After entering a command the edit line is moved down, so you can add another line. Go ahead and do that:


Now your script has two lines, and one input is making two outputs flip around.

Say you want to edit the first line of the script– simply use the UP ARROW to navigate up there. The command will be copied to the edit prompt. You can use the DOWN ARROW similarly to navigate back to the bottom.

So far we’ve been modifying script 1. Use the brackets [ and ] to switch scripts. Hit ] to edit script 2:


Now trigger input 2 will flip outputs B and C.

If you continue hitting the brackets you’ll stumble upon the M and I scripts– we’ll be describing those in future chapters.

Scissors and glue

Navigate back to TR.TOG C and hit ALT-C. This will copy the whole command. Hit ] to go to script 3, and then ALT-V to paste the command. You can also use ALT-X to cut.

You can copy/paste between LIVE and EDIT modes, so if you try something out in LIVE mode you can quickly UP then ALT-C to copy it prior to pasting it into a script by hitting TAB.

Sometimes you may want to insert a command at the current position rather than overwrite the existing command. Use SHIFT-ENTER to insert rather than overwrite the current command.

Save it for later

Teletype saves scenes to internal flash memory. Presently it can store up to 32 scenes. The currently loaded scene will be automatically recalled on power-up, but you have to store it to memory first.

Hit ALT-ESC to get into SCENE (WRITE) mode. You should still be on blank scene 9– you can use the brackets [ and ] to switch where you’re writing to– careful not to overwrite existing scenes accidentally!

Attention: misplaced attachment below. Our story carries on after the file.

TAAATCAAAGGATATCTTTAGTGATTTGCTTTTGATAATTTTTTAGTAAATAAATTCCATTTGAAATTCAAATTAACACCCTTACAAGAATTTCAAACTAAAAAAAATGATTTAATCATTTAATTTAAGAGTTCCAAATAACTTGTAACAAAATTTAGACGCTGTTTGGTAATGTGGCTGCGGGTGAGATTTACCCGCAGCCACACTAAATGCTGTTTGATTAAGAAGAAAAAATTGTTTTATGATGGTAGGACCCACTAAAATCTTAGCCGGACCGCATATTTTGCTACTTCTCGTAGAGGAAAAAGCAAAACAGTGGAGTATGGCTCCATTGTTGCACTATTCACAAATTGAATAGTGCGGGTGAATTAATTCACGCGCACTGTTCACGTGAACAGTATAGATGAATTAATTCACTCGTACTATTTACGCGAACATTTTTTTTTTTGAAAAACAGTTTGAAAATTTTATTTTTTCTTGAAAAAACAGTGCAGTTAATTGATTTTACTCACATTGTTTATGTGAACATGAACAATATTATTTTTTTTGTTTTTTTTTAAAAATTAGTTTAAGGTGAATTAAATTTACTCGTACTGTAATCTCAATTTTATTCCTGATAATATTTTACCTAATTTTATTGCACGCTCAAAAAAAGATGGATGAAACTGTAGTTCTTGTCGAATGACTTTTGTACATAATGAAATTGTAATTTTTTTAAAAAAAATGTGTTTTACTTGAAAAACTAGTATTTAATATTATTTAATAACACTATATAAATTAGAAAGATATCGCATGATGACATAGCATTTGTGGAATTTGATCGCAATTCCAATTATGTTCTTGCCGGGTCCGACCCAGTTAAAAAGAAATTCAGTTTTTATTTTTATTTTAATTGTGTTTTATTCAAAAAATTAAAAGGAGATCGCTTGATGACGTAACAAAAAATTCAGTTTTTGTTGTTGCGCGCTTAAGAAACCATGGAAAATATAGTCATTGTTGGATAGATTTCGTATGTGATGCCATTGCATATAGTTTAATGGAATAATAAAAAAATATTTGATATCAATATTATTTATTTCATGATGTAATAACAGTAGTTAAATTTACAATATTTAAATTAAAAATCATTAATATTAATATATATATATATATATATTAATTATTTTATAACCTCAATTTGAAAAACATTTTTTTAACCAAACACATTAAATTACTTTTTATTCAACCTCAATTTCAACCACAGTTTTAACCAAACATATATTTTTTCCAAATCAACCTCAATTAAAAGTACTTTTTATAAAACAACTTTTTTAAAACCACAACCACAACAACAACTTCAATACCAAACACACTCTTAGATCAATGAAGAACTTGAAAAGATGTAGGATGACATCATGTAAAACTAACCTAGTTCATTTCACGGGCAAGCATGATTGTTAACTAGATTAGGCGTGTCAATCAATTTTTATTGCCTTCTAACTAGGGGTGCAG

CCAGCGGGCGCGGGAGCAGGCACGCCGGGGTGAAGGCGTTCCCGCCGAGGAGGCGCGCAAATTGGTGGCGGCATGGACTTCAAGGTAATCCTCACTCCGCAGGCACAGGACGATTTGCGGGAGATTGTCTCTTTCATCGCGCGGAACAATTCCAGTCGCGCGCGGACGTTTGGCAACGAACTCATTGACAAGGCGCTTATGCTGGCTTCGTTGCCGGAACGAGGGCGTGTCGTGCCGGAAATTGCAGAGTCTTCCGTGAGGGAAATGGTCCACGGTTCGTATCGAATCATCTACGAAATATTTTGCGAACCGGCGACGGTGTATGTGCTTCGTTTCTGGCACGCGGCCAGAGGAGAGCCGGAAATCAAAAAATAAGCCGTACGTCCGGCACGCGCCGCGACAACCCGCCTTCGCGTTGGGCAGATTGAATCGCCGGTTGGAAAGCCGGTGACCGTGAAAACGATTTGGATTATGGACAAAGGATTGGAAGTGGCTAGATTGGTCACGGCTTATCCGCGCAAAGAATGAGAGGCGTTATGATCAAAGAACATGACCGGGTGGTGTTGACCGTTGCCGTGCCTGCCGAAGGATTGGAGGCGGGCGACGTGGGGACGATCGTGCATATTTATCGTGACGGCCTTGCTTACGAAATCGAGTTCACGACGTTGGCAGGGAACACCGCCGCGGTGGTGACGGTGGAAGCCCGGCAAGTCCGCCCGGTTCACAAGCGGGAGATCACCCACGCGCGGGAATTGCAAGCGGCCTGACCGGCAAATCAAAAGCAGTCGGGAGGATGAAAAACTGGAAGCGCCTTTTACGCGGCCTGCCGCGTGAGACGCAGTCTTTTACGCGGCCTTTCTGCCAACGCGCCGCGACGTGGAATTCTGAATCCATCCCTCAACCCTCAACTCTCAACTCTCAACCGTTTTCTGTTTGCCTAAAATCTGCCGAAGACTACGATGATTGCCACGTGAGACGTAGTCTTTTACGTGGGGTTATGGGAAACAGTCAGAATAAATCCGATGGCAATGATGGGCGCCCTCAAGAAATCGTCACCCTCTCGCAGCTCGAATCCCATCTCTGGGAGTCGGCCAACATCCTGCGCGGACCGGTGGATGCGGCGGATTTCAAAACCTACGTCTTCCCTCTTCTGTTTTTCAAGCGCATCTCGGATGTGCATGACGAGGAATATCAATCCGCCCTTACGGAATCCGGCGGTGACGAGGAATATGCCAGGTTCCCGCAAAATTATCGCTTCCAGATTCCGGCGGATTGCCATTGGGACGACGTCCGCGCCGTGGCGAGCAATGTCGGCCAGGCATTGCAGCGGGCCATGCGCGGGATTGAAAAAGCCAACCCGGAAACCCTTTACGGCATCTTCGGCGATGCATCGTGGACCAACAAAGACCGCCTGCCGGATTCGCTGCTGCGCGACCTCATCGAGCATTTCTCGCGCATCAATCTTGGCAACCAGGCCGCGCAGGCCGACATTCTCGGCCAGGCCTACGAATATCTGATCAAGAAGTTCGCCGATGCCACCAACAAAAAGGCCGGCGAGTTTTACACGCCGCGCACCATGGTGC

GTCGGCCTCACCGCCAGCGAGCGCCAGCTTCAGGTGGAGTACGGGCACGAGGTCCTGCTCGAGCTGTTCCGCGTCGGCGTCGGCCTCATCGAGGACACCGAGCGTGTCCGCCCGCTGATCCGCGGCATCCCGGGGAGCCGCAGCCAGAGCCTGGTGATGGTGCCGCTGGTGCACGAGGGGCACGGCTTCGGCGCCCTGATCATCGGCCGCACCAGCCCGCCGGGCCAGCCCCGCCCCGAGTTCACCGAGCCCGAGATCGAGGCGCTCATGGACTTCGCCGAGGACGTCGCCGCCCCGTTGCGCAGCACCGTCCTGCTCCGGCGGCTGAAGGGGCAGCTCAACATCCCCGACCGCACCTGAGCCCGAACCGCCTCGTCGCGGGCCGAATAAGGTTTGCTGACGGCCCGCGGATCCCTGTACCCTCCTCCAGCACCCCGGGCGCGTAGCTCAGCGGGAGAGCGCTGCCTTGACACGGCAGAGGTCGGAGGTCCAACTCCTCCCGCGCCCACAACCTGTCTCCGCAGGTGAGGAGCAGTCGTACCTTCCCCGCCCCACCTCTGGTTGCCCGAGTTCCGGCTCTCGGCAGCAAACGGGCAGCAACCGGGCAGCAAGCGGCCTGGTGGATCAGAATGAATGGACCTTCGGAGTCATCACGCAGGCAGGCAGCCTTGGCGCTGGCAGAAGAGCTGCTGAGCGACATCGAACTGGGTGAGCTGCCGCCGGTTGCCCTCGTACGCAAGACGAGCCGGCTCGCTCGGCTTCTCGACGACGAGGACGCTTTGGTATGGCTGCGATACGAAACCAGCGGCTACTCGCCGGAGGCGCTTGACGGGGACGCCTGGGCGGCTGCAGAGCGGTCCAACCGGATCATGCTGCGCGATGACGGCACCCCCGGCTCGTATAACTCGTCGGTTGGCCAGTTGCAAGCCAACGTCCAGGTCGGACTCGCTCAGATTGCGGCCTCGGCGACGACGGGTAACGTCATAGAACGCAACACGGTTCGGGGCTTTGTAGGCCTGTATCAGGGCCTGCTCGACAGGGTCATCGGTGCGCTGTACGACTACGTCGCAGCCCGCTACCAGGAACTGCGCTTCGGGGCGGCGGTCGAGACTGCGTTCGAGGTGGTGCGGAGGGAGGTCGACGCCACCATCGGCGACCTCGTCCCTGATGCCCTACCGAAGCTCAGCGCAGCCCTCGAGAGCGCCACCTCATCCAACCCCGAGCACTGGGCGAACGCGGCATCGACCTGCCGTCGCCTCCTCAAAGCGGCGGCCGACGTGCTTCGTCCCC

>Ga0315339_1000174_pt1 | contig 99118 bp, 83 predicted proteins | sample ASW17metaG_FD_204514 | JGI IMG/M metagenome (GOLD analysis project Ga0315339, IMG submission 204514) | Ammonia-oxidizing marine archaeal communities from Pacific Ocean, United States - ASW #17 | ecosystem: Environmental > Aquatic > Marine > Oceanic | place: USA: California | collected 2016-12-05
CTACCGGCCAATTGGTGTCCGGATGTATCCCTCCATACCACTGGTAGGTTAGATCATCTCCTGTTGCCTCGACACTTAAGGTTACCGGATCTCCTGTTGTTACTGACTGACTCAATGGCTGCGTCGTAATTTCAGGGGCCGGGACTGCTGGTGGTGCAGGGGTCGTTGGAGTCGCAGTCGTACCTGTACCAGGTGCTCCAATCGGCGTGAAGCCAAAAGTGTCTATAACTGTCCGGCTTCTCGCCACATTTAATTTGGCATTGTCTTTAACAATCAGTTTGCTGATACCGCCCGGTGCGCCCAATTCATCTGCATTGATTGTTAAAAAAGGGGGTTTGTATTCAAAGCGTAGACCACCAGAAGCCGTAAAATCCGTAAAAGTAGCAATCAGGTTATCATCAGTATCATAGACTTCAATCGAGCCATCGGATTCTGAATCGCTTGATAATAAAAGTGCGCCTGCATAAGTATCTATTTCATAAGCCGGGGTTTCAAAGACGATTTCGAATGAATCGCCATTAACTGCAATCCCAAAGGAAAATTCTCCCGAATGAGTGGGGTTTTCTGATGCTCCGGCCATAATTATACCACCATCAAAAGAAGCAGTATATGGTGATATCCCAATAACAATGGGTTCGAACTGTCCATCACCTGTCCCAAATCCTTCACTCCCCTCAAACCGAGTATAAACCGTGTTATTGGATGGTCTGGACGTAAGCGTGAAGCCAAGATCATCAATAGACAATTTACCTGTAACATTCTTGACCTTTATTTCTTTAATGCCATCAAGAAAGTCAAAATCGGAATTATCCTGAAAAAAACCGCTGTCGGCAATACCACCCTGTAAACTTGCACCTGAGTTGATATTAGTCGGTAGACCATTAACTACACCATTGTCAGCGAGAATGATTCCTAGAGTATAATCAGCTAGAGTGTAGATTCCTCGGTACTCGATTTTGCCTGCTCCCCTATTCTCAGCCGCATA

You can type a scene title into the top line, and “helper text” into the lines below. Typically it’s good to describe what the scene does, and we’ve found it best to give “function descriptions” for the trigger input scripts. For example:




When you’re ready to save your scene, hit ALT-ENTER. It’s now in flash and will run immediately on your next power-up.


This scene is featured in the banner video above.

The following scene uses all 8 trigger inputs to act on outputs A-D. Try patching outputs A-D as gates to various sound-altering inputs.

Inputs 1-4 flip two sequential outputs, and Input 5 will flip all outputs. Try having input triggers 1-4 all patched, running at slightly different rates. You’ll notice patterns emerge.

Input 6 pulses all outputs. Inputs 7 and 8 change the pulse length. Given the pulse will invert the signal, try interjecting some pulses while scripts 1-5 are running for some variation.

Printable Blank Scene Template



TR x y          set trigger output x (A-D) to y (0-1)
TR.TOG x        flip trigger output x to the opposite state
TR.PULSE x      pulse trigger output x
TR.TIME x y     set pulse time of trigger x to y (ms)

Full Command Chart

Teletype Key Reference

You can also browse help within Teletype by using ALT-H to toggle help mode.

Teletype Studies Continued

Part 1: Navigating and making edges

Part 2: Curves and repetition →